News>Leap of faith: Chaplains help Airmen flex spiritual muscles
Chaplain (Capt.) Thomas Fussell, 354th Fighter Wing protestant chaplain, visits with members of the 354th Maintenance Squadron aerospace ground equipment shop, March 6, 2014 Eielson Air Force Base, Alaska. Of the many services the chaplains offer to enhance spiritual fitness, one of them is getting out into the units and getting to know the Airmen. (U.S. Air Force photo/Senior Airman Ashley Nicole Taylor/Released)
Chaplain (Capt.) Thomas Fussell, 354th Fighter Wing protestant chaplain, visits with a member of the 354th Maintenance Squadron aerospace ground equipment shop, March 6, 2014 Eielson Air Force Base, Alaska. Spiritual fitness is one of the four pillars of resiliency intended to enhance the overall well-being of an Airman. (U.S. Air Force photo/Senior Airman Ashley Nicole Taylor/Released)
by Senior Airman Ashley Nicole Taylor
354th Fighter Wing Public Affairs
3/13/2014 - EIELSON AIR FORCE BASE, Alaska -- As one of the four pillars of resiliency, spiritual fitness can play an important role in the overall well-being of an Airman. For this reason, the chaplains of the 354th Fighter Wing provide many services to ensure every Iceman has the opportunity to speak to them.
Some Airmen work jobs that might make it harder to leave their shop due to a high operations tempo and don't always have the opportunity to see a chaplain. So the chaplains come to them.
"Spiritual fitness seeks to answer important questions in life, the big questions like 'What's my purpose, what do I believe,'" said Chaplain (Capt.) Thomas Fussell, 354th Fighter Wing protestant chaplain. "Questions like those operate our daily lives and our beliefs; those beliefs in our heart of hearts will come out in our behaviors naturally."
Aside from the many activities chaplains are part of, such as Airmen dinners, resiliency briefings and church services, they have set up alternate duty locations throughout the installation, to support those who might not be able to reach a chaplain by normal means.
"It's been a trend in the past handful of years in the Air Force to get us closer to being in the units," said Fussell. "We find that when we are out in the units, we can be more proactive in helping to solve internal issues that tend to pop up in personal lives."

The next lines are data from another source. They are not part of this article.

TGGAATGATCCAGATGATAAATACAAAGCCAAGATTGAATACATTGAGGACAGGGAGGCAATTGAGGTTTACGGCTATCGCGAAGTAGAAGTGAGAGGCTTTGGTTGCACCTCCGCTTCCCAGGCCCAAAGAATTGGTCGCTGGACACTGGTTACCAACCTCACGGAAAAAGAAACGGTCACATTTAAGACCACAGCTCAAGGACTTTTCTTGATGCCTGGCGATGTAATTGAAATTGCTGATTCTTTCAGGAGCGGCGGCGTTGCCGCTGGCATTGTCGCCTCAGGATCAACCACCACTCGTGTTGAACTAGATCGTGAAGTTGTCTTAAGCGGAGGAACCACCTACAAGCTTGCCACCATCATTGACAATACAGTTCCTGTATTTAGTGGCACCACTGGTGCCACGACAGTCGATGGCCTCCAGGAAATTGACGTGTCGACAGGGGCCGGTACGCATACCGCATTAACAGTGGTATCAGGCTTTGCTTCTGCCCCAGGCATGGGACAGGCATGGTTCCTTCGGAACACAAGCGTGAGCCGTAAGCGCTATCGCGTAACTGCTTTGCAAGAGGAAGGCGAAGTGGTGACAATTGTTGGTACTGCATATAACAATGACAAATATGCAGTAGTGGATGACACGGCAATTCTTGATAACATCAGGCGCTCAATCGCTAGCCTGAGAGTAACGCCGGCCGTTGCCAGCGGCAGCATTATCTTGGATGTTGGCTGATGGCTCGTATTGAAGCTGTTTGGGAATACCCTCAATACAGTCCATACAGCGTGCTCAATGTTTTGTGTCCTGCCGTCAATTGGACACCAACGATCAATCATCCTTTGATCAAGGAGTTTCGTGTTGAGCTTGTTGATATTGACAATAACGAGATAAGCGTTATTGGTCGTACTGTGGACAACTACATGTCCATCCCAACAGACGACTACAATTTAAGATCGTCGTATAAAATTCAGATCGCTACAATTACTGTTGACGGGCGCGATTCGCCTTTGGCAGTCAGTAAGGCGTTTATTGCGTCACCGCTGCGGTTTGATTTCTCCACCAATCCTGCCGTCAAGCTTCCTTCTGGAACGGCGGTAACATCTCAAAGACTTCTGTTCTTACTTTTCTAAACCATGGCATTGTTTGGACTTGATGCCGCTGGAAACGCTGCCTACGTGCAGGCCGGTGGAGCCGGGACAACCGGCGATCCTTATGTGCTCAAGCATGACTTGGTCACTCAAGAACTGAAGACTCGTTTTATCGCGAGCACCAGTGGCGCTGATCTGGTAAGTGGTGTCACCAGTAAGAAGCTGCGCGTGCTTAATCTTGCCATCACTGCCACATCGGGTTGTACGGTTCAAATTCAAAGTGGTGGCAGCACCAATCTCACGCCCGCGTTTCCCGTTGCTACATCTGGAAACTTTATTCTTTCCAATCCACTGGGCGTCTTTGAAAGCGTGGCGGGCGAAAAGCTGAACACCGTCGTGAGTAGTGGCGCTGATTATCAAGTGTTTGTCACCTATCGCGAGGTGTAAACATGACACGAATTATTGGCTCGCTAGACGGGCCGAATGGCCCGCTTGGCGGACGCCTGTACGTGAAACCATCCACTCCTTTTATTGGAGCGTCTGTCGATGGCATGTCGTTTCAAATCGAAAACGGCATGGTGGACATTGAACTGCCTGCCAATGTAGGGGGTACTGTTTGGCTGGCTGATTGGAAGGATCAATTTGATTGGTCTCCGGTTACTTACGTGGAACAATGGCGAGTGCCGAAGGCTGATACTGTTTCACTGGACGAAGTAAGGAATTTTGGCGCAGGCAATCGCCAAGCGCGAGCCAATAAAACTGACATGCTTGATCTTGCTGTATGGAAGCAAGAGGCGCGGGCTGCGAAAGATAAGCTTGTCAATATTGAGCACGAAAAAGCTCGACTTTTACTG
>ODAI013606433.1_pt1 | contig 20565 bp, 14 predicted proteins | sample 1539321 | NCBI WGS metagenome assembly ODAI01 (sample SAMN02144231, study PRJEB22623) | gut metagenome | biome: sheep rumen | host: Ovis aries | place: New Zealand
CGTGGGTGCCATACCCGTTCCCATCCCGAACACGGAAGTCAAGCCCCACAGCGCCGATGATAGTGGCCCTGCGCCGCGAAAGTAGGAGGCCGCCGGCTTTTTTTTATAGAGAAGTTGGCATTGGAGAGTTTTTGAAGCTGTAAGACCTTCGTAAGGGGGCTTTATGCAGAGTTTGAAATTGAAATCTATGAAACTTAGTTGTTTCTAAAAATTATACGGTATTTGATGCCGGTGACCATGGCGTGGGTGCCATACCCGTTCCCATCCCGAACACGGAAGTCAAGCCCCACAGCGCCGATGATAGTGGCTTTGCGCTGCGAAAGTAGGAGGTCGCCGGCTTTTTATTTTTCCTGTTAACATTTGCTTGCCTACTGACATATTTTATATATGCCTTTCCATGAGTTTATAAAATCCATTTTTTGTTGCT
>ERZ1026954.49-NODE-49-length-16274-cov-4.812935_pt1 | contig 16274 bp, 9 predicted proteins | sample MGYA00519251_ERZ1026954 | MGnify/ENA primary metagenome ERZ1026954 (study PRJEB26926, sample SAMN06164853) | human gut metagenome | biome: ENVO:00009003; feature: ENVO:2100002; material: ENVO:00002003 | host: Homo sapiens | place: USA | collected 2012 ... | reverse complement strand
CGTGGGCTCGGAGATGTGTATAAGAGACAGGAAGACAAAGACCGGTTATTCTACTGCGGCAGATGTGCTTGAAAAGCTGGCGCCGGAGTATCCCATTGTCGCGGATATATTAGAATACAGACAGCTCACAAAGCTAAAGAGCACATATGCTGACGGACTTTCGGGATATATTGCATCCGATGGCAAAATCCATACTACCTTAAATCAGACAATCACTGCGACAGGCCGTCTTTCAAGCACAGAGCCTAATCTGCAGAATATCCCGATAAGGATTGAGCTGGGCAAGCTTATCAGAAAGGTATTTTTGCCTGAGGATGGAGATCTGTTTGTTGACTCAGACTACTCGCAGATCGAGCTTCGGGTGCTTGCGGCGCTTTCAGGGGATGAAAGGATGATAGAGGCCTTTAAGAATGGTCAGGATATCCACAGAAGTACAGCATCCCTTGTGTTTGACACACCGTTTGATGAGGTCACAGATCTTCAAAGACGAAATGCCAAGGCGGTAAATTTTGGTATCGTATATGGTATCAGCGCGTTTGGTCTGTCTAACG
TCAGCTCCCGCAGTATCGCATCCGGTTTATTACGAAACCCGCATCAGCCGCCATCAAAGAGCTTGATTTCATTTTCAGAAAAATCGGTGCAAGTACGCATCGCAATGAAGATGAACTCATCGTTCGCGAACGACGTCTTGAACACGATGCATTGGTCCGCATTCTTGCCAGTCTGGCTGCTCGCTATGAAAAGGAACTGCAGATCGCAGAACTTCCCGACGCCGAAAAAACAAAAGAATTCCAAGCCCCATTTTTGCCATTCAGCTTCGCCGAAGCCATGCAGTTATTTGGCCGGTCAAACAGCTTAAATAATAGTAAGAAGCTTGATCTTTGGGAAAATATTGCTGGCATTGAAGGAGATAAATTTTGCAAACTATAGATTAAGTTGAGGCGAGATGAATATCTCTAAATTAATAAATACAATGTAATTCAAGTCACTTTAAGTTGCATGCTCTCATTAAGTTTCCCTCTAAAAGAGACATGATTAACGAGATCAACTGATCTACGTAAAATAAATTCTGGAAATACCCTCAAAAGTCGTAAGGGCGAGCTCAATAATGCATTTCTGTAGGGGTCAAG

Alternate duty locations are currently in the 354th Logistics Readiness Squadron, 354th Maintenance Squadron, and the 354th Security Forces Squadron. Chaplains also pull one swing-shift a week for Airmen who work late nights or weekends.
"It's nice that the chaplains do this because some people might have things that they might not be comfortable to come and talk about to their coworkers," said Senior Airman Andrew Luna, 354th MXS aerospace ground equipment journeyman. "I think the chaplains having an alternate office within our squadron and knowing who we are is a really great aspect of their service to us."
With the only counseling service on base that provides a 100 percent confidentiality disclosure, when the chaplains say you can tell them anything, they mean it.
"Our purpose is to give people options when they feel they've been backed into a corner," said Fussell. "I am not going to go their commander, their first sergeant, their mother or anybody about what they just said. If I did, I would lose my cross and be no good to the Air Force."
As for those who choose no religious denomination, it shouldn't deter them from visiting with a chaplain.
"In fact, most people I talk to are not religious," said Fussell. "If they choose to believe something else then I'm okay with that, I will still talk to anyone."
The chaplains encourage Airmen to seek assistance before things get out of hand and to possibly prevent things from getting any worse.
"Life happens and all that stuff tends to sit on us and we have to get it out somehow," said Fussell. "When we get the concerns and cares off of us, then we can be more focused, we can be more efficient and effective at what we do."
Airmen should keep spiritual fitness in mind with their daily lifestyle and exercise the different opportunities available to them.
"I believe I have the best job in the Air Force," Fussell concluded. "It's fun to get out from behind the desk and be around people that are focused on a mission that makes a difference and it's fun to make a difference in people's lives and help people when they get in a bind."